In the uncarbonated state (Fig. 5a) the NHL mortars show a bimodal distribution with peaks at 0.5 μm and 3.7 μm (NHL2), at 0.09 μm and 1.4 μm (NHL3.5) and at 0.1 μm and 1.2 μm (NHL5). The finer pores are probably those within dicalcium silicate hydrate and the coarser pores those associated with calcium hydroxide. However, after carbonation (Fig. 5b) the distributions change to a single peak at 0.7 μm (NHL2), 1.6 μm (NHL3.5) and 1.3 μm (NHL5). The poorly defined pore size distribution above 10 μm probably arises from the interstices between sand particles.

The hot-mixed lime mortars show a similar distribution (Fig. 6) with the peak around 0.15–0.2 μm corresponding to the binder porosity and that around 30 μm corresponding to the pores between sand particles. Carbonation has a different effect on these mortars which contain no silicate, with the appearance of a shoulder indicating coarsening of the binder porosity. Presumably the earth mortar would have shown a similar bimodal distribution but collapse of the sample hides the lower peak.

Fig. 6
figure 6

Pore size distributions of the hot-mixed lime mortars and earth mortar

The sandstones (Fig. 7) all exhibit a well-defined main peak, around 28, 25 and 20 μm in Locharbriggs, Hazeldean and Giffnock respectively, whilst in Craigleith and Craigleith (Feak)/Hailes the main peak reflects finer pores around 2 and 8 μm respectively. Whinstone and granodiorite (Fig. 8) have very low porosities with fine pores around 0.03 and 0.4 μm respectively and an irregular distribution of pores between 10 and 150 μm.

Fig. 7
figure 7

Pore size distributions of the sandstones

Fig. 8
figure 8

Pore size distributions of the granodiorite and Scottish whinstone

Table 4 compares the total porosities of each material in the range of pore sizes only up to 100 μm, in order to avoid any possible skewing of the data due to the experimental issue mentioned above. The results for the mortars are divided into pore sizes below or above 10 μm, corresponding to the binder porosity and inter-aggregate particle spaces, respectively.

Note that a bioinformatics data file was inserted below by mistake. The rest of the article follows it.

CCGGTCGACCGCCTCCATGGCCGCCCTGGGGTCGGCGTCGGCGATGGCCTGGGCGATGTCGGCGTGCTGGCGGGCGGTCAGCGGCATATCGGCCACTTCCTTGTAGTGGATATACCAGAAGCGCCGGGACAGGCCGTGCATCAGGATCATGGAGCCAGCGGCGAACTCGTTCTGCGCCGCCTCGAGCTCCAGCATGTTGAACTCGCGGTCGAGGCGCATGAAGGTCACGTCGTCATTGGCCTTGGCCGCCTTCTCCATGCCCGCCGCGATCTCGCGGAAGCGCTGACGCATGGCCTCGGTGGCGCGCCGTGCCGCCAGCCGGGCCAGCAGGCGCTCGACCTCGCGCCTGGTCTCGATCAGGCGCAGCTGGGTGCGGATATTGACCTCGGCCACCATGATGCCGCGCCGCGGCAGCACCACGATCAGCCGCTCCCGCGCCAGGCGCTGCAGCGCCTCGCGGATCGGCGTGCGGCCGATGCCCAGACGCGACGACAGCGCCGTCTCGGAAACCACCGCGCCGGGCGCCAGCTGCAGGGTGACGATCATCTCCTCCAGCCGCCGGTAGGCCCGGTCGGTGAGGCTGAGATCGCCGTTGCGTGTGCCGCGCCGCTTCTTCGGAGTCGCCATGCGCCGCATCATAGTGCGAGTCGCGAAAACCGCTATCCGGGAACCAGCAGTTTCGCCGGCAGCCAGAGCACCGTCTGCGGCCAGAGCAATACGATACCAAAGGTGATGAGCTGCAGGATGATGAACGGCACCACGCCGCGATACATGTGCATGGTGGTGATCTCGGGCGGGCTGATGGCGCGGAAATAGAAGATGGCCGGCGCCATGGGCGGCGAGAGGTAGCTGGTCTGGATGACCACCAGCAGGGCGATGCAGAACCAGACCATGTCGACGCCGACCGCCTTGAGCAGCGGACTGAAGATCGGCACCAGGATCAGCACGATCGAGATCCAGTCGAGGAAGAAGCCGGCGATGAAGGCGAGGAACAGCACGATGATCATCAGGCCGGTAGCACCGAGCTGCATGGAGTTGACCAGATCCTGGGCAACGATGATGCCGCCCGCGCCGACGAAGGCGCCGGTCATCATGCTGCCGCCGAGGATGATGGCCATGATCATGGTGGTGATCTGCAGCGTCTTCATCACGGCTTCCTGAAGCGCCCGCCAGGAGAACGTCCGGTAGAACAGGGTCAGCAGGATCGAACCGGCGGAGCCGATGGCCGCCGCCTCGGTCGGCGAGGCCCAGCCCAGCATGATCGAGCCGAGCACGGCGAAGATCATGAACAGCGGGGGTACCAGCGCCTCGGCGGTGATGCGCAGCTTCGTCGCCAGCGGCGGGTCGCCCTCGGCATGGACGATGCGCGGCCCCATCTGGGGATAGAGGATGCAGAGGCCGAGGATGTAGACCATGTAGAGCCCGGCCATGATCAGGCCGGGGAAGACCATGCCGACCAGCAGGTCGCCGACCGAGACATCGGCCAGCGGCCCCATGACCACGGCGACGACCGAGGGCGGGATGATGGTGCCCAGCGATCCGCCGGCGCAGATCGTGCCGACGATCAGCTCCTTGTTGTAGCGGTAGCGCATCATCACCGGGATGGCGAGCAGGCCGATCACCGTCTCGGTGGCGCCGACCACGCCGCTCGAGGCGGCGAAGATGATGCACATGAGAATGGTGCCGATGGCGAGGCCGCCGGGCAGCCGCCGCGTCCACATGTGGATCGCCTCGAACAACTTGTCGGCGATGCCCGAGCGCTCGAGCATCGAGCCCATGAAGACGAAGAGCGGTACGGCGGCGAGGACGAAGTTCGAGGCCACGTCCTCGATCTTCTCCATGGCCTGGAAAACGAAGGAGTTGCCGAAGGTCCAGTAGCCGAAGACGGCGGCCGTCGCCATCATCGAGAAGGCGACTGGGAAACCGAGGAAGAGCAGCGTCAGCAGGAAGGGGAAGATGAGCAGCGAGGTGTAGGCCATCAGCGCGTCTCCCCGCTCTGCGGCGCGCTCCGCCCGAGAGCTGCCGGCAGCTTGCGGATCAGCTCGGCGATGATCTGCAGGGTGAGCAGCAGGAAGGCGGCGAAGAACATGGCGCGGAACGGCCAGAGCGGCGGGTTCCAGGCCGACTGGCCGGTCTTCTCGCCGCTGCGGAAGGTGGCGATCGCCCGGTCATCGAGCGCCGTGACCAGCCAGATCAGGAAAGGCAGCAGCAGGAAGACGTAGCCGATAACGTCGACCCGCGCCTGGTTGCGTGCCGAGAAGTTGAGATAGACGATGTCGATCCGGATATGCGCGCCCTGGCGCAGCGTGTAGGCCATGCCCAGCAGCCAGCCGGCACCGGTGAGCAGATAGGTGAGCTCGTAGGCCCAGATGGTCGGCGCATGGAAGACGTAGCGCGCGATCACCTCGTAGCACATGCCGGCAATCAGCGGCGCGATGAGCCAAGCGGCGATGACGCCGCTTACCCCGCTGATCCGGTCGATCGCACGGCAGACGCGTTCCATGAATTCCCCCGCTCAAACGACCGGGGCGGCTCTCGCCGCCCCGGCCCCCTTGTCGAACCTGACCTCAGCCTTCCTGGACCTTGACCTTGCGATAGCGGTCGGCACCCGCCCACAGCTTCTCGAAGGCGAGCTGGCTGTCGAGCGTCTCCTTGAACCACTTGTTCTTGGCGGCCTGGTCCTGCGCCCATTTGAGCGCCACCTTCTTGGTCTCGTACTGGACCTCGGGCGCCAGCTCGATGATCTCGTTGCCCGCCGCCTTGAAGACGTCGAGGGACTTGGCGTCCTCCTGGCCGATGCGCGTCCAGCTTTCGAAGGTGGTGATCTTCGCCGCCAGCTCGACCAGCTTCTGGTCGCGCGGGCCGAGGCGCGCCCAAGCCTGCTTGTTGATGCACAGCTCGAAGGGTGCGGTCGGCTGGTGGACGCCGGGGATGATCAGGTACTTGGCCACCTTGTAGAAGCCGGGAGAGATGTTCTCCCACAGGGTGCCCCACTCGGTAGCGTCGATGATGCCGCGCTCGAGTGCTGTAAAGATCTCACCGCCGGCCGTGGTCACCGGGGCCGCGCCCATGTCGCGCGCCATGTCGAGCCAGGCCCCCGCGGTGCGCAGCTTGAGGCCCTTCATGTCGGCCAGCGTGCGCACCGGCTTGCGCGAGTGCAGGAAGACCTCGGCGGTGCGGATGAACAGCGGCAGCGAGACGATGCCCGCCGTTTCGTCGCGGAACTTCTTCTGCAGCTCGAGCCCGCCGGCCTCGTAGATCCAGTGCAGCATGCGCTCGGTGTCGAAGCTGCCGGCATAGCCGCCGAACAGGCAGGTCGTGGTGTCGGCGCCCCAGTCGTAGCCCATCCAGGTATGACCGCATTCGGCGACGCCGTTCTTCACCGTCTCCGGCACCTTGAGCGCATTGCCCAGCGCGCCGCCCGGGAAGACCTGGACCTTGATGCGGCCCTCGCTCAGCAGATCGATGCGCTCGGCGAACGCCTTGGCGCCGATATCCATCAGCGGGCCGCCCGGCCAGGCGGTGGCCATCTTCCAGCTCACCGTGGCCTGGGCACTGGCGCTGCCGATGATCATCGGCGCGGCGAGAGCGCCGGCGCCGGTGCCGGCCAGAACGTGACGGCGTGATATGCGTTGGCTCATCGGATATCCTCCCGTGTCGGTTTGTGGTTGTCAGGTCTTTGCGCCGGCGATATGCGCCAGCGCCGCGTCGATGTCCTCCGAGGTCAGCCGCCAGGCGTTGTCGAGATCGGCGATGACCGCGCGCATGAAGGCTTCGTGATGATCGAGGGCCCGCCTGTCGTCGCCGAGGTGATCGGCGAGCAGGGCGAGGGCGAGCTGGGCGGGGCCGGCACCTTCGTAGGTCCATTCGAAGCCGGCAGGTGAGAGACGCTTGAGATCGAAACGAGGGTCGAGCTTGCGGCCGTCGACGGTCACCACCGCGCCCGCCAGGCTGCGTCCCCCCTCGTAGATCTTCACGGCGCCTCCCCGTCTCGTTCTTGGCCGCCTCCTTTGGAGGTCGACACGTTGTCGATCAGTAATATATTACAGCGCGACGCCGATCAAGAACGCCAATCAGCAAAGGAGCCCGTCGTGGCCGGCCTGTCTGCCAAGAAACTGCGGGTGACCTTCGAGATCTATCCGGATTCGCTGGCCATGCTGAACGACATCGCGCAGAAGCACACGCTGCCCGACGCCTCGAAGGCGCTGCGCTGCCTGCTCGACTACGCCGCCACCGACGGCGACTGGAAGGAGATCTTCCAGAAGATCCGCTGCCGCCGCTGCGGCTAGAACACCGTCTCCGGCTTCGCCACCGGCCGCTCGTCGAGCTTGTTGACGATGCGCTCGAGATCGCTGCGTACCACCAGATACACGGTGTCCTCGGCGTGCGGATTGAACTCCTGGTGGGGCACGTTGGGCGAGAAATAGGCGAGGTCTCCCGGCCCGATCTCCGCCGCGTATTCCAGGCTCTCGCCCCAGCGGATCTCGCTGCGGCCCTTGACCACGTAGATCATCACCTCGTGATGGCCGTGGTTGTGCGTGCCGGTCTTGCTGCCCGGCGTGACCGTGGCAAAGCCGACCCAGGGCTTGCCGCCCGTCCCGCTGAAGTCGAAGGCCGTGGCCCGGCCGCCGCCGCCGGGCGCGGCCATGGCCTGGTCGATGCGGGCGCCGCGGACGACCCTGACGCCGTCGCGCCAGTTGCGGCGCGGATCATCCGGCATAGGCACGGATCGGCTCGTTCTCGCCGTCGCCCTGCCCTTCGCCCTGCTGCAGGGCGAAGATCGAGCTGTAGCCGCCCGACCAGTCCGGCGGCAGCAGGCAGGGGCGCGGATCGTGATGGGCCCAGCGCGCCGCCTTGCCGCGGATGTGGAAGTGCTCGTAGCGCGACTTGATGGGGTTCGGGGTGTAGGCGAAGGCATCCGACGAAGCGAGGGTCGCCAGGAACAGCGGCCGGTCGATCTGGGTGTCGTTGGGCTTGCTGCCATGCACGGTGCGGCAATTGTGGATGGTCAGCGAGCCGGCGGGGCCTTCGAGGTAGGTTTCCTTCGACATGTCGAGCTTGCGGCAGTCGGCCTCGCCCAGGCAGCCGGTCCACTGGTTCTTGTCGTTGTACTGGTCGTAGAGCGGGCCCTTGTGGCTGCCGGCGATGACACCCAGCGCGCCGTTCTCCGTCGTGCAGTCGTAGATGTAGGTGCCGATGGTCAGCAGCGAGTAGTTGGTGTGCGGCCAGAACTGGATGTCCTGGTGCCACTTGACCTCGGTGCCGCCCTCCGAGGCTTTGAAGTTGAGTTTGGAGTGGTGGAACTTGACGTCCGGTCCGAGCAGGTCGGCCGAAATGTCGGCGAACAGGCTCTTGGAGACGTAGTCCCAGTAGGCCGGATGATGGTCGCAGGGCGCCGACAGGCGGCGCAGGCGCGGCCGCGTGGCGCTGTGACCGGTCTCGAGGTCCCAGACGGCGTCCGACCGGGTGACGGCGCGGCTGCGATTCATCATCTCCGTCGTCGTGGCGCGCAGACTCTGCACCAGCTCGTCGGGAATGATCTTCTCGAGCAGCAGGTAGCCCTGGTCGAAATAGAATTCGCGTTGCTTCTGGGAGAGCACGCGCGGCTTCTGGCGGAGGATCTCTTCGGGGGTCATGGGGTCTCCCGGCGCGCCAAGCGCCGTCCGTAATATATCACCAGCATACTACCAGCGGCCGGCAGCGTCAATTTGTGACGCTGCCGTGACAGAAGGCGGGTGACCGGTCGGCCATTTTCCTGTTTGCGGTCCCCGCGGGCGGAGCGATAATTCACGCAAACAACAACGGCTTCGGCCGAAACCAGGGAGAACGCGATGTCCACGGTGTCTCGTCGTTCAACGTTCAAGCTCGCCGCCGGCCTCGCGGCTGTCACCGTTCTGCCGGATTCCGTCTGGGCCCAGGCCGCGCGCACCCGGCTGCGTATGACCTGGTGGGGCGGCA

Table 4 Porosity of each material (single determination)

As expected, the lime mortars have high total porosity and the granodiorite and whinstone have low porosity, consistent with the high and low values of θsat (Table 2), whilst the sandstones occupy the middle range of porosity but with notable differences, which also reflect the various distributions in Figs. 5, 6, 7 and 8. Craigleith sandstone’s low porosity is consistent with its fine texture and good reputation as a durable sandstone. Craigleith (Feak)/Hailes, Locharbriggs, Hazeldean and Giffnock sandstones have progressively higher porosity and the distributions confirm that it is wrong to assume that all sandstones are the same.

5 General discussion

Comparing the data given in Tables 2 and 4 and Figs. 58 with the range of values reported in the literature addresses the question of whether the results are consistent with other work, despite the different materials tested. In this section values of density, thermal conductivity, vapour diffusion resistance factor, water absorption coefficient, hygroscopic sorption, porosity and pore sizes collected from the literature review (Sect. 2.2) are compared for four generic types of material. These are lime mortar (Table 5, categorised into either NHL or hot-mixed, air lime and unspecified, but not into their carbonation state for the reasons discussed in Sect. 2.2), earth mortar (Table 6), sandstone (Table 7) and granite (Table 8). The following actions have been performed to produce the comparisons. (i) Where appropriate, literature values have been converted from the units used in the original sources. (ii) Thermal conductivity is given in the dry state. (iii) Vapour diffusion resistance factor refers to the results of dry cup tests. (iv) Water absorption coefficient, which is not given directly in the WUFI database, has been reverse calculated from the values of the liquid transport suction coefficient Dws, water content w and free saturation water content wf quoted there for each material, using Eq. 3 [14].

$$ \left| \!{\overline {\, {D_{ws} = 3.8 \times \left( {A/w_{f} } \right)^{2} \times 1000^{{\left( {w/w_{f} - 1} \right)}} } \,}} \right. $$
Table 5 Comparison of data for lime mortars
Table 6 Comparison of data for earth/earth mortars
Table 7 Comparison of data for sandstones
Table 8 Comparison of data for granites

(v) Hygroscopic sorption is expressed as a single parameter, the equilibrium water content at 90% RH θ90 obtained by linear interpolation between adjacent measurements.

The NHL mortars in this work are denser and less porous than in other work but the ranges of every other parameter align with those in other work. It should be noted that Fusade et al. [43] report wet cup vapour diffusion resistance factor, which is always less than the dry cup value. Hygroscopic sorption extends to a higher water content than given in WUFI [14] which may be due to the latter reporting “hydraulic lime” mortar, which has a different binder composition from NHL. Considering the hot-mixed, air lime and unspecified lime mortars, the range of every parameter is narrower than in other work, although the lowest density and highest porosity both come from a single air lime mortar tested by Lopez et al. [35] and the next values of 1550 kg/m3 and 0.40 respectively [37] are nearer to those found here. Pore diameters for four uncarbonated air lime mortars are given as 0.3–0.5 μm and 20–80 μm [37], rather coarser than those shown in Fig. 6.